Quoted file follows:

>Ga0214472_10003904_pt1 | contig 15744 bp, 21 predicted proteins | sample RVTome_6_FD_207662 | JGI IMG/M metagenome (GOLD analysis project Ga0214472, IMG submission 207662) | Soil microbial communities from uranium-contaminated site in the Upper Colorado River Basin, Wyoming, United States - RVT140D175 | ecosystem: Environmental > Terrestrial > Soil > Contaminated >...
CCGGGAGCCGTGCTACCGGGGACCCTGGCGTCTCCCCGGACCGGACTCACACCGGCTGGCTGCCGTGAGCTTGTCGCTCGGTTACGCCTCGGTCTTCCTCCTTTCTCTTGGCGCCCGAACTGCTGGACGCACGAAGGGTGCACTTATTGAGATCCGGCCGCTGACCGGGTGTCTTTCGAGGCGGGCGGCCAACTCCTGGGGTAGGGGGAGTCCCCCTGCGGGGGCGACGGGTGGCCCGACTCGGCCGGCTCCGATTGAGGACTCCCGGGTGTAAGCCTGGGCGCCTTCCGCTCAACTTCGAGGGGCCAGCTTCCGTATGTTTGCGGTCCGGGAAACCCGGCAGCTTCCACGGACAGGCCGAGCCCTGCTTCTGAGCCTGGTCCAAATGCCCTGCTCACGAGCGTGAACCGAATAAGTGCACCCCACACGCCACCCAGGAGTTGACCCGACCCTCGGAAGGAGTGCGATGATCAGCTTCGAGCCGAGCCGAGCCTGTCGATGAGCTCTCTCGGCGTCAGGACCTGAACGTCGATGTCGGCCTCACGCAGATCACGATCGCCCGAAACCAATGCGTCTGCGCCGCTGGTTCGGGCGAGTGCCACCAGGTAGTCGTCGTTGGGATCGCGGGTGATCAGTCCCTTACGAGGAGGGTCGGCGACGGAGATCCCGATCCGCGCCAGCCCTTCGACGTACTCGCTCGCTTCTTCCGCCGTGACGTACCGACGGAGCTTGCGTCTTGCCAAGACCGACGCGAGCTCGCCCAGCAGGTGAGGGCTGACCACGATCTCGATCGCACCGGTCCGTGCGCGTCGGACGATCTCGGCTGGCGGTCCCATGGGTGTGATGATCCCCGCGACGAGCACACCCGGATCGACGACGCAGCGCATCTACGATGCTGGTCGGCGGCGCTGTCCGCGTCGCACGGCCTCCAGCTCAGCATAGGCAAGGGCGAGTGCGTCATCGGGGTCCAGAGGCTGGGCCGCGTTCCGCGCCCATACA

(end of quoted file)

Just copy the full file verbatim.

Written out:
>Ga0214472_10003904_pt1 | contig 15744 bp, 21 predicted proteins | sample RVTome_6_FD_207662 | JGI IMG/M metagenome (GOLD analysis project Ga0214472, IMG submission 207662) | Soil microbial communities from uranium-contaminated site in the Upper Colorado River Basin, Wyoming, United States - RVT140D175 | ecosystem: Environmental > Terrestrial > Soil > Contaminated >...
CCGGGAGCCGTGCTACCGGGGACCCTGGCGTCTCCCCGGACCGGACTCACACCGGCTGGCTGCCGTGAGCTTGTCGCTCGGTTACGCCTCGGTCTTCCTCCTTTCTCTTGGCGCCCGAACTGCTGGACGCACGAAGGGTGCACTTATTGAGATCCGGCCGCTGACCGGGTGTCTTTCGAGGCGGGCGGCCAACTCCTGGGGTAGGGGGAGTCCCCCTGCGGGGGCGACGGGTGGCCCGACTCGGCCGGCTCCGATTGAGGACTCCCGGGTGTAAGCCTGGGCGCCTTCCGCTCAACTTCGAGGGGCCAGCTTCCGTATGTTTGCGGTCCGGGAAACCCGGCAGCTTCCACGGACAGGCCGAGCCCTGCTTCTGAGCCTGGTCCAAATGCCCTGCTCACGAGCGTGAACCGAATAAGTGCACCCCACACGCCACCCAGGAGTTGACCCGACCCTCGGAAGGAGTGCGATGATCAGCTTCGAGCCGAGCCGAGCCTGTCGATGAGCTCTCTCGGCGTCAGGACCTGAACGTCGATGTCGGCCTCACGCAGATCACGATCGCCCGAAACCAATGCGTCTGCGCCGCTGGTTCGGGCGAGTGCCACCAGGTAGTCGTCGTTGGGATCGCGGGTGATCAGTCCCTTACGAGGAGGGTCGGCGACGGAGATCCCGATCCGCGCCAGCCCTTCGACGTACTCGCTCGCTTCTTCCGCCGTGACGTACCGACGGAGCTTGCGTCTTGCCAAGACCGACGCGAGCTCGCCCAGCAGGTGAGGGCTGACCACGATCTCGATCGCACCGGTCCGTGCGCGTCGGACGATCTCGGCTGGCGGTCCCATGGGTGTGATGATCCCCGCGACGAGCACACCCGGATCGACGACGCAGCGCATCTACGATGCTGGTCGGCGGCGCTGTCCGCGTCGCACGGCCTCCAGCTCAGCATAGGCAAGGGCGAGTGCGTCATCGGGGTCCAGAGGCTGGGCCGCGTTCCGCGCCCATACA